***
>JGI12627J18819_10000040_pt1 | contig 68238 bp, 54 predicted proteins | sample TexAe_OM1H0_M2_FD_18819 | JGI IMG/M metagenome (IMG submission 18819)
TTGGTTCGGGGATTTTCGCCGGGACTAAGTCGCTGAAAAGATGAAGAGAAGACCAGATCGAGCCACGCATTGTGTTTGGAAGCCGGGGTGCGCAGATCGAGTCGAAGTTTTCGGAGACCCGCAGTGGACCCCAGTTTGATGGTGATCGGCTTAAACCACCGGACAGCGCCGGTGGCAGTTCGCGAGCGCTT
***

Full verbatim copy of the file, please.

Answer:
>JGI12627J18819_10000040_pt1 | contig 68238 bp, 54 predicted proteins | sample TexAe_OM1H0_M2_FD_18819 | JGI IMG/M metagenome (IMG submission 18819)
TTGGTTCGGGGATTTTCGCCGGGACTAAGTCGCTGAAAAGATGAAGAGAAGACCAGATCGAGCCACGCATTGTGTTTGGAAGCCGGGGTGCGCAGATCGAGTCGAAGTTTTCGGAGACCCGCAGTGGACCCCAGTTTGATGGTGATCGGCTTAAACCACCGGACAGCGCCGGTGGCAGTTCGCGAGCGCTT